Introduction

Microsimulation modelling

PERU maintains and develops the IPPR Tax-Benefit Model, which is used by most major think-tanks in the UK to estimate the fiscal, distributional and poverty effects of tax and benefit policy. Model users include the Institute of Public Policy Research, Resolution Foundation, Centre for Social Justice, Joseph Rowntree Foundation, New Economics Foundation, Legatum Institute and Fraser of Allander Institute.

PERU also provides expert advice to the Health Foundation on its project to build a dynamic microsimulation model to estimate future demand for healthcare.

Economic analysis of projects

We work with organisations using a Costing methodology, which captures three main types of cost:

  • Direct project expenditure
  • Estimates of the value of public resources used by the intervention
  • Estimates of the costs of services or facilities used by the intervention that are free or discounted

These cost data can then form the basis for a variety of economic analyses including Social Return on Investment (SROI) and long-term models of economic return. Two methodologies we use regularly are Cost-Benefit Analysis (CBA) or a Break-even Analysis.

Cost-Benefit Analysis – This is an assessment of the benefit-cost ratio associated with any intervention and requires a clear understanding of the intervention being examined, in particular how it achieves a particular outcome. To calculate the cost-benefit ratio the following three pieces of data are then required;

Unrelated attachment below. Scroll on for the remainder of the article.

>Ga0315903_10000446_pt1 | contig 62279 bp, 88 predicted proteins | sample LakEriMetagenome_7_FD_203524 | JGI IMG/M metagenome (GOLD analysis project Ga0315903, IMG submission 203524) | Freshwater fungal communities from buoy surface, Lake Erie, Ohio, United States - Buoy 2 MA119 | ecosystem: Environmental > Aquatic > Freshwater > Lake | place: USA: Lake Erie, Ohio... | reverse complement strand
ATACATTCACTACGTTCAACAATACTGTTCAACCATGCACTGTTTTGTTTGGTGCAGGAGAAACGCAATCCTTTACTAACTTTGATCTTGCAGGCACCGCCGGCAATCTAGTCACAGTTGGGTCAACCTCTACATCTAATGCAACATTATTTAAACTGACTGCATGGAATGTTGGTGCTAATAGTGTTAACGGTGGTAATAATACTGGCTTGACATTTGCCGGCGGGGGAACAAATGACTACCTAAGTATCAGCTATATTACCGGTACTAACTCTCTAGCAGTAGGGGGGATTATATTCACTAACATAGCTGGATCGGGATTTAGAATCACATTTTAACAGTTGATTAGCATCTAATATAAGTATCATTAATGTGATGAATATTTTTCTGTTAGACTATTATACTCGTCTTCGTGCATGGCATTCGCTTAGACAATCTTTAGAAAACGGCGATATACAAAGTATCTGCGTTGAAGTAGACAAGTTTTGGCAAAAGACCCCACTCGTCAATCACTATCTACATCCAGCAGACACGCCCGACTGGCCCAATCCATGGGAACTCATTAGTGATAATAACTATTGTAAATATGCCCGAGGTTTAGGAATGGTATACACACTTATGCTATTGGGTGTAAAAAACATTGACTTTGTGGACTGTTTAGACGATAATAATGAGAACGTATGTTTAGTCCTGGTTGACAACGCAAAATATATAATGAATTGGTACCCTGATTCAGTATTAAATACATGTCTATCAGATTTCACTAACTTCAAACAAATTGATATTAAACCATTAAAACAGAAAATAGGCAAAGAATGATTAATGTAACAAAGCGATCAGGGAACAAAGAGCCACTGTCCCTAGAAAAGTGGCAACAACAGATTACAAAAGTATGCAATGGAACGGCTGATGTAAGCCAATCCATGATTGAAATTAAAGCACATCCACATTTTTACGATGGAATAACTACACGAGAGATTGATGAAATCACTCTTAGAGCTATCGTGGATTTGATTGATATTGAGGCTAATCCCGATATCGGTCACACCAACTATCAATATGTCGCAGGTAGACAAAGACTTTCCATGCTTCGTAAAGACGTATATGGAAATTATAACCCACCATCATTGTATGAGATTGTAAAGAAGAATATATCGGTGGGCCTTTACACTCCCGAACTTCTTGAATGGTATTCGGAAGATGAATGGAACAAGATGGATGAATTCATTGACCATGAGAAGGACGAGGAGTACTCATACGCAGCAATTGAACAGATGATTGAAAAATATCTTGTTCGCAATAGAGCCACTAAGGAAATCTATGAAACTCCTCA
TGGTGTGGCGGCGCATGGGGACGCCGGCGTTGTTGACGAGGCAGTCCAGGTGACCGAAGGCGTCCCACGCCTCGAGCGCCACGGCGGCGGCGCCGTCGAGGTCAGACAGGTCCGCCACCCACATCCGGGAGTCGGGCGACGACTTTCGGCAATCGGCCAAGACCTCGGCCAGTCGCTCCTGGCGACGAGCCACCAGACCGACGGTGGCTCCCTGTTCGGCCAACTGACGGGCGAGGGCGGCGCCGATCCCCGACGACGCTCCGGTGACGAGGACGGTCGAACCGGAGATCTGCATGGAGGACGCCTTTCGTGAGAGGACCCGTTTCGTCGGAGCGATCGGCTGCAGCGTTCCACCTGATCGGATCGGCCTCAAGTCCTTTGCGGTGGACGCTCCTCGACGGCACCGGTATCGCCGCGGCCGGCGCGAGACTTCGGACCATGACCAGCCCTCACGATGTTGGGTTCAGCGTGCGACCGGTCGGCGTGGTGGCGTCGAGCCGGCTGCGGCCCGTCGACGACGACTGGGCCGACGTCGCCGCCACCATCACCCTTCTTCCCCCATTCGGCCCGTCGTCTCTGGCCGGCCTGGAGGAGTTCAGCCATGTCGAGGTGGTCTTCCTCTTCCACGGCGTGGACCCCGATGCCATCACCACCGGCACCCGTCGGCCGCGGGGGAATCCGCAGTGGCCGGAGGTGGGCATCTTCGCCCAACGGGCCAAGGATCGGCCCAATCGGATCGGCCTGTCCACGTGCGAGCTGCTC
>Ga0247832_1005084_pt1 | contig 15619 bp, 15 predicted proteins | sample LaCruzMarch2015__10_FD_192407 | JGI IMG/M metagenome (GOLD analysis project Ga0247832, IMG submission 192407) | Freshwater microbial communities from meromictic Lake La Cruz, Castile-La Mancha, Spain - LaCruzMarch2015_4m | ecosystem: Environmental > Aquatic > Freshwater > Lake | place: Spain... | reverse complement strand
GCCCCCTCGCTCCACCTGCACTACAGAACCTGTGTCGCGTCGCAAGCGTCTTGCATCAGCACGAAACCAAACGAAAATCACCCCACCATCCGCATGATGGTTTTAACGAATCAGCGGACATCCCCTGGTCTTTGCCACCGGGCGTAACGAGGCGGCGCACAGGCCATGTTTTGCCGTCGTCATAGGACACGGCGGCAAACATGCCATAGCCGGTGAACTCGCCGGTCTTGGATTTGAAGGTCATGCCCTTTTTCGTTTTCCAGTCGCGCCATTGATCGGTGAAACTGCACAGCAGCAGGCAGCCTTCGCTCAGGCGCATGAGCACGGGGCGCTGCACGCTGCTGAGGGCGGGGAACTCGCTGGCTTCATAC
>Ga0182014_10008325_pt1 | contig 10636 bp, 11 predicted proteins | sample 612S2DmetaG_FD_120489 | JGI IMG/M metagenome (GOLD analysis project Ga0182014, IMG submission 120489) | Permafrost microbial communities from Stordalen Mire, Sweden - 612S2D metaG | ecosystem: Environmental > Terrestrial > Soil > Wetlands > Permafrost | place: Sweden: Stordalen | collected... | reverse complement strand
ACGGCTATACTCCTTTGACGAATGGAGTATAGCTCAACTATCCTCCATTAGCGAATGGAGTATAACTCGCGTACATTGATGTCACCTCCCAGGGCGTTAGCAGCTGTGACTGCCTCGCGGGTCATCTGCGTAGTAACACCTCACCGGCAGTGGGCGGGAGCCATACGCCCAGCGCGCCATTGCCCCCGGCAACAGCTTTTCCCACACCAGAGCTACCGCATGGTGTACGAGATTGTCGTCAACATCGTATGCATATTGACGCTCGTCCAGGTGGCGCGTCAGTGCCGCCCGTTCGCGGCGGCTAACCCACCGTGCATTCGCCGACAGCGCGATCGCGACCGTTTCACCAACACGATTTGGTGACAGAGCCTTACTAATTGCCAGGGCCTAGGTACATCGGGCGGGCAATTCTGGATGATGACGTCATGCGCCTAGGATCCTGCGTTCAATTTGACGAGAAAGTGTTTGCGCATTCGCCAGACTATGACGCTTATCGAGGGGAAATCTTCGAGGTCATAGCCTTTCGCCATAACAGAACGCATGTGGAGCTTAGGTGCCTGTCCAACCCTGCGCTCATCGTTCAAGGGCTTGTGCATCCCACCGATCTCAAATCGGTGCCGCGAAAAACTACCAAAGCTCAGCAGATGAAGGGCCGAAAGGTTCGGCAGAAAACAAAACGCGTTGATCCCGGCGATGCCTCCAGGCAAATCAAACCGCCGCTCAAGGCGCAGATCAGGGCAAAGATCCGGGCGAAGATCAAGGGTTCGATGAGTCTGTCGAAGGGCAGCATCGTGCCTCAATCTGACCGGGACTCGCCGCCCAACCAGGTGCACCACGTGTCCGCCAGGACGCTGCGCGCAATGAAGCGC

• The extra outcome achieved by the intervention compared with the alternative intervention (the incremental effect, which will come from the impact evaluation)
  • The economic value of these outcomes, which will be derived from existing, published studies; and
  • The extra cost of implementing the intervention compared with an alternative intervention (the incremental cost)

Break-even analysis – In the event that the impact evaluation is inconclusive and we are unable to identify an incremental effect for the intervention we could use a break-even analysis. This demonstrates how the costs saved as a result of the intervention vary depending upon the impact the intervention has. This can be used to determine the minimum effect required for the costs saved as a result of the intervention to outweigh the cost of the intervention. We can then use existing published evidence (from a similar project) to assess whether the project has the potential to achieve the level of impact required for it to ‘break-even’.

Latest Economic Analysis Projects

Estimating the effect of crime (maps) on house prices using a natural experiment

This project leverages features associated with the geomasking algorithm to estimate the effect of public crime statistics on house prices.

Read More

Estimating the effect of crime (maps) on house prices using a natural experiment

Dr. Monsuru Adepeju (PERU) worked alongside Dr. Meng Le Zhang of University of Sheffield to investigate the impact of public crime information on house prices in England and Wales, leveraging the geomasking in online crime maps as a natural experiment.

Read More

Meeting Scotland’s child poverty reduction targets

This project looks at the relative effectiveness of childcare, employability programmes and social security levers in achieving the child poverty reduction targets

Read More